Clegg “soars” in Iraq debate

A late but perhaps decisive entry for most astonishing favourable media coverage of the week comes courtesy of – make sure you’re sitting down – Quentin Letts of the Daily Mail, commenting on yesterday’s fiery Iraq debate in which both opposition leaders renewed the call for a public enquiry:

But the Opposition leader who seized the attention yesterday was Nick Clegg of the LibDems.

It was a good way for him to mark his first anniversary in charge of his party. The year has not always been easy but yesterday he soared.

Mr Clegg came in for a lot of argy-bargy from Labour and Conservative hecklers. They only made him ballsier.

He accused Mr Brown of producing ‘an extraordinarily rosy account’ of the Iraq business.

Indeed, at one point Mr Brown had spoken of the ‘continuing gratitude’ the Iraqi people felt towards Britain for ‘freeing Iraq from tyranny’.

Such gush may be okay for propaganda broadcasts on the wireless but it is not really acceptable in an adult debating chamber.

On clattered Cleggster, citing the opinion of one Barack Obama that Iraq was ‘a dumb war’.

Labour didn’t like that. Mr Clegg accused Labour of conducting the conflict ‘in secret, unaccountable, behind closed doors’ and concluded: ‘They let Britain down.’

And then Speaker Martin called, ‘Charles Kennedy’, and it was like being dragged back eight years.

Ex-LibDem leader Kennedy, plumper, pinker, pointed out that it was ‘fundamentally remiss’ of Mr Brown not to have referred in his statement to the Iraqi dead ‘who most shamefully the Americans and ourselves have not even bothered to count’.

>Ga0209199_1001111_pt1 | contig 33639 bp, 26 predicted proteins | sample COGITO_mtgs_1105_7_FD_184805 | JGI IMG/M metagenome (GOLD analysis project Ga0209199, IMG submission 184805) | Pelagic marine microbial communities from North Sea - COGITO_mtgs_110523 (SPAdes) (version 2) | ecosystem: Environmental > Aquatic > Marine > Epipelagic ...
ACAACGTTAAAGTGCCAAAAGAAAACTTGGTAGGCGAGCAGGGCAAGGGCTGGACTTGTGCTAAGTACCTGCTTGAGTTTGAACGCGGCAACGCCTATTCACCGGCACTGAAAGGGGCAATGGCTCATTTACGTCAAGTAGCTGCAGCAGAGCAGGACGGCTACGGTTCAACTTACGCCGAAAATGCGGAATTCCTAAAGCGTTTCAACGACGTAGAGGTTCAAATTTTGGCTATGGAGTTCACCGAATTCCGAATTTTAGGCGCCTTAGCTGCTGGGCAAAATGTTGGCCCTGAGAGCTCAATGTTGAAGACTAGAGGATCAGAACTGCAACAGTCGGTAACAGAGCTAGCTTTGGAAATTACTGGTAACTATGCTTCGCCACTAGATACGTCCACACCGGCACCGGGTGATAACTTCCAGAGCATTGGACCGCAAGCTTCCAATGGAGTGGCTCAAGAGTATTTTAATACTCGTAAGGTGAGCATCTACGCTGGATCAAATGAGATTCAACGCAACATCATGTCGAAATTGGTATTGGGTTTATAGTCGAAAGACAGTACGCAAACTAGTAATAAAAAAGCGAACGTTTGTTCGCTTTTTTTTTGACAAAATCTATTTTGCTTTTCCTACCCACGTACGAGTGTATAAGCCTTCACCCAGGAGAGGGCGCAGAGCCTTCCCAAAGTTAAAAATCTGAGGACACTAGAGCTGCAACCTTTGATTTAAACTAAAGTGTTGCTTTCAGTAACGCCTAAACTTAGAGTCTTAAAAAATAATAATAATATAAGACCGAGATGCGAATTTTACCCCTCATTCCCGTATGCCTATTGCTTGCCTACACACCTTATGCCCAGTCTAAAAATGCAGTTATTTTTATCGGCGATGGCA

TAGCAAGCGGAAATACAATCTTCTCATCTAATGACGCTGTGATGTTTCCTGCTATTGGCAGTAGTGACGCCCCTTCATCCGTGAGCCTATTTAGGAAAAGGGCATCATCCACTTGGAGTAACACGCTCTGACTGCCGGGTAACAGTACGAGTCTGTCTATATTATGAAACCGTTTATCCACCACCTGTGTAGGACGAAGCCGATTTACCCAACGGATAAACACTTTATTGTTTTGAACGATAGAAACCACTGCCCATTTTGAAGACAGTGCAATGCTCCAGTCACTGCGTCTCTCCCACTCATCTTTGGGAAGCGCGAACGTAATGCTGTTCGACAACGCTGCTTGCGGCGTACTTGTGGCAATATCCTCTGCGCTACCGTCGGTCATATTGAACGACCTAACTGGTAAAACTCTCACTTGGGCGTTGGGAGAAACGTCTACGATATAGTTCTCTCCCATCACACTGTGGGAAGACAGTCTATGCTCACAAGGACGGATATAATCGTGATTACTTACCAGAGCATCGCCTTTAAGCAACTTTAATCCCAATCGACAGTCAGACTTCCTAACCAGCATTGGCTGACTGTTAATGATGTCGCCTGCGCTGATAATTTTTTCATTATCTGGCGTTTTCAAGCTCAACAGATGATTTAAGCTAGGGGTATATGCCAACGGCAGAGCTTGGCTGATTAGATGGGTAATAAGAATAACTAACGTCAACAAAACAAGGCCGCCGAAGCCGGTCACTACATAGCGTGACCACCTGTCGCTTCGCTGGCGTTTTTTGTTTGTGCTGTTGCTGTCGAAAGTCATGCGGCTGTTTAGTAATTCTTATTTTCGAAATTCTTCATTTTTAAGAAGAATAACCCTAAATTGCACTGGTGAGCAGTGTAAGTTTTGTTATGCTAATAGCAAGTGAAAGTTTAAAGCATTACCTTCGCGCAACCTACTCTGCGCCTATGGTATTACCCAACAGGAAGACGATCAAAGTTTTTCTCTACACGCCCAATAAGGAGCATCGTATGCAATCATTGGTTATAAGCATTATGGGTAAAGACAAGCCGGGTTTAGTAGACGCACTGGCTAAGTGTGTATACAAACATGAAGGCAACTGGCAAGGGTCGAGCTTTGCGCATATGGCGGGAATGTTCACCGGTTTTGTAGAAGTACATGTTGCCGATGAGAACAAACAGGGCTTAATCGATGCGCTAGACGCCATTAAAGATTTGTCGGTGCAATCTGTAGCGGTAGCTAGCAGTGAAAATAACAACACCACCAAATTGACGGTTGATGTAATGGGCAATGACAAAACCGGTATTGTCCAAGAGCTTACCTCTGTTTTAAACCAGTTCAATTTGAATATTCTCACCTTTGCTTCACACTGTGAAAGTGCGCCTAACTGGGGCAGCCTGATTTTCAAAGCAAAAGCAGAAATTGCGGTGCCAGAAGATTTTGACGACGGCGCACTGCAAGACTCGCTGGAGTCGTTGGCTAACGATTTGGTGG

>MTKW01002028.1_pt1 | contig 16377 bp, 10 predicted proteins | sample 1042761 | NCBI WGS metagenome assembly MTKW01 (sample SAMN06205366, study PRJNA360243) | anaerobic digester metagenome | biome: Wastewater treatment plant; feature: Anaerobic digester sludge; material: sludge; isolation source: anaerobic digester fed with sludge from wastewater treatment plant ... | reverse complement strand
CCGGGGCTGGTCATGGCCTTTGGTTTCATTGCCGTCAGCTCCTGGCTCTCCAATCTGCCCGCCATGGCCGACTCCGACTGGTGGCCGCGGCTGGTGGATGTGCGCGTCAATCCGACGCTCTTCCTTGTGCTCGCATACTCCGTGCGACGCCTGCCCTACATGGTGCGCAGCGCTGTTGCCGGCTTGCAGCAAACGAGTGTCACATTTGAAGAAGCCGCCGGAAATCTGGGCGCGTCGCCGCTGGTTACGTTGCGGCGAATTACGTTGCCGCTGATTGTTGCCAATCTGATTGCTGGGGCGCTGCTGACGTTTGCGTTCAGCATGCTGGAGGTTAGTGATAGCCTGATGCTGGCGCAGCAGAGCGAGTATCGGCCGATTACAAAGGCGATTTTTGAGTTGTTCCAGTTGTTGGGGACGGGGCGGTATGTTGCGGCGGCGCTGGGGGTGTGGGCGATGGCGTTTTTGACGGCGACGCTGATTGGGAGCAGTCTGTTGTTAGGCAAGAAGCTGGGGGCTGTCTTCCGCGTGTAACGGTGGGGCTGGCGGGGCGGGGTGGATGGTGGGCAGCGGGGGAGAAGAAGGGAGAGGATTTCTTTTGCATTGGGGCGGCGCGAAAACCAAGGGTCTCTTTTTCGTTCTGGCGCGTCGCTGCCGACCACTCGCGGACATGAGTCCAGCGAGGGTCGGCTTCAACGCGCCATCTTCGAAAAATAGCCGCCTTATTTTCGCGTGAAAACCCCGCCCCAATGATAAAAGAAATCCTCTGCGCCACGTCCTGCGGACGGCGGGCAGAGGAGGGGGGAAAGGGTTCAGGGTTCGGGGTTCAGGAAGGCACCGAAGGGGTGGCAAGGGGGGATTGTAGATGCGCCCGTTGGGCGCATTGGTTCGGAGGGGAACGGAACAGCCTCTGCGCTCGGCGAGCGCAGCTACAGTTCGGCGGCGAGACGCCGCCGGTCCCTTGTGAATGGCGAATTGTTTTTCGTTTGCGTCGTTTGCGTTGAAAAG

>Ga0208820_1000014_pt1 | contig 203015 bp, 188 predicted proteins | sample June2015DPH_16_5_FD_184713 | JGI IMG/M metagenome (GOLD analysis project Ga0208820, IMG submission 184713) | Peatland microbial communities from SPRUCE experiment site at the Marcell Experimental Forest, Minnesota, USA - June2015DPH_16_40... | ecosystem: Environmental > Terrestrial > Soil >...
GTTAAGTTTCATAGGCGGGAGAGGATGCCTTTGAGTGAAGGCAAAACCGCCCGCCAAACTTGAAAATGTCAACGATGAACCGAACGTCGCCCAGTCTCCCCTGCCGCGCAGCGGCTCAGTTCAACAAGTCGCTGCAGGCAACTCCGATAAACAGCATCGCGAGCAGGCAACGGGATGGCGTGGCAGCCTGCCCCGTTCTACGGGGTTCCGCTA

He spoke with the voice of an ancient mariner. ‘No bodycount, no names,’ said Mr Kennedy.

He did not need to shout or gesture. A staining reproach before Christmas, it was formidably well put.

“Cleggster”? Has my meme worked? You can find Clegg and Kennedy’s full contributions to the debate in Hansard, and Clegg’s I think I’ll give you in full:

Mr. Nick Clegg (Sheffield, Hallam) (LD): I would obviously like to add my own expressions of sympathy and condolence to the family and friends of the unnamed soldier from 1st Battalion The Rifles and Lieutenant Aaron Lewis, who tragically lost their lives in Afghanistan. Their deaths are reminders of the sacrifice and bravery of all British servicemen and servicewomen who have lost their lives over the past year.

Let me clear: I passionately believe that it was a mistake to invade Iraq, but I am second to none in my admiration for the professionalism, dedication and courage of British servicemen and servicewomen. That is why I share their relief and the relief of their long-suffering families that they will finally be coming home soon. We should all be proud of them. But are the Government not ashamed of what they have asked them to do, and are the Conservatives not ashamed that they cheered the Government on? Listening to the Prime Minister’s extraordinarily rosy account of Iraq, one would have been forgiven for thinking that nothing had ever gone wrong.

Is the Prime Minister not ashamed that he and the Conservatives sent our brave servicemen and servicewomen into an illegal war? When will the Prime Minister apologise for what he did, signing the cheques for George Bush’s invasion? Is not the true scandal today, as we look back at that fateful decision to send our troops into battle in Iraq, the single worst foreign policy decision in the past 50 years, that not one of the men and women on the Government Benches and on the Conservative Benches will apologise for what they did? Is it not time for the Government and the Conservatives to hold up their hands and say sorry to the British people for Iraq?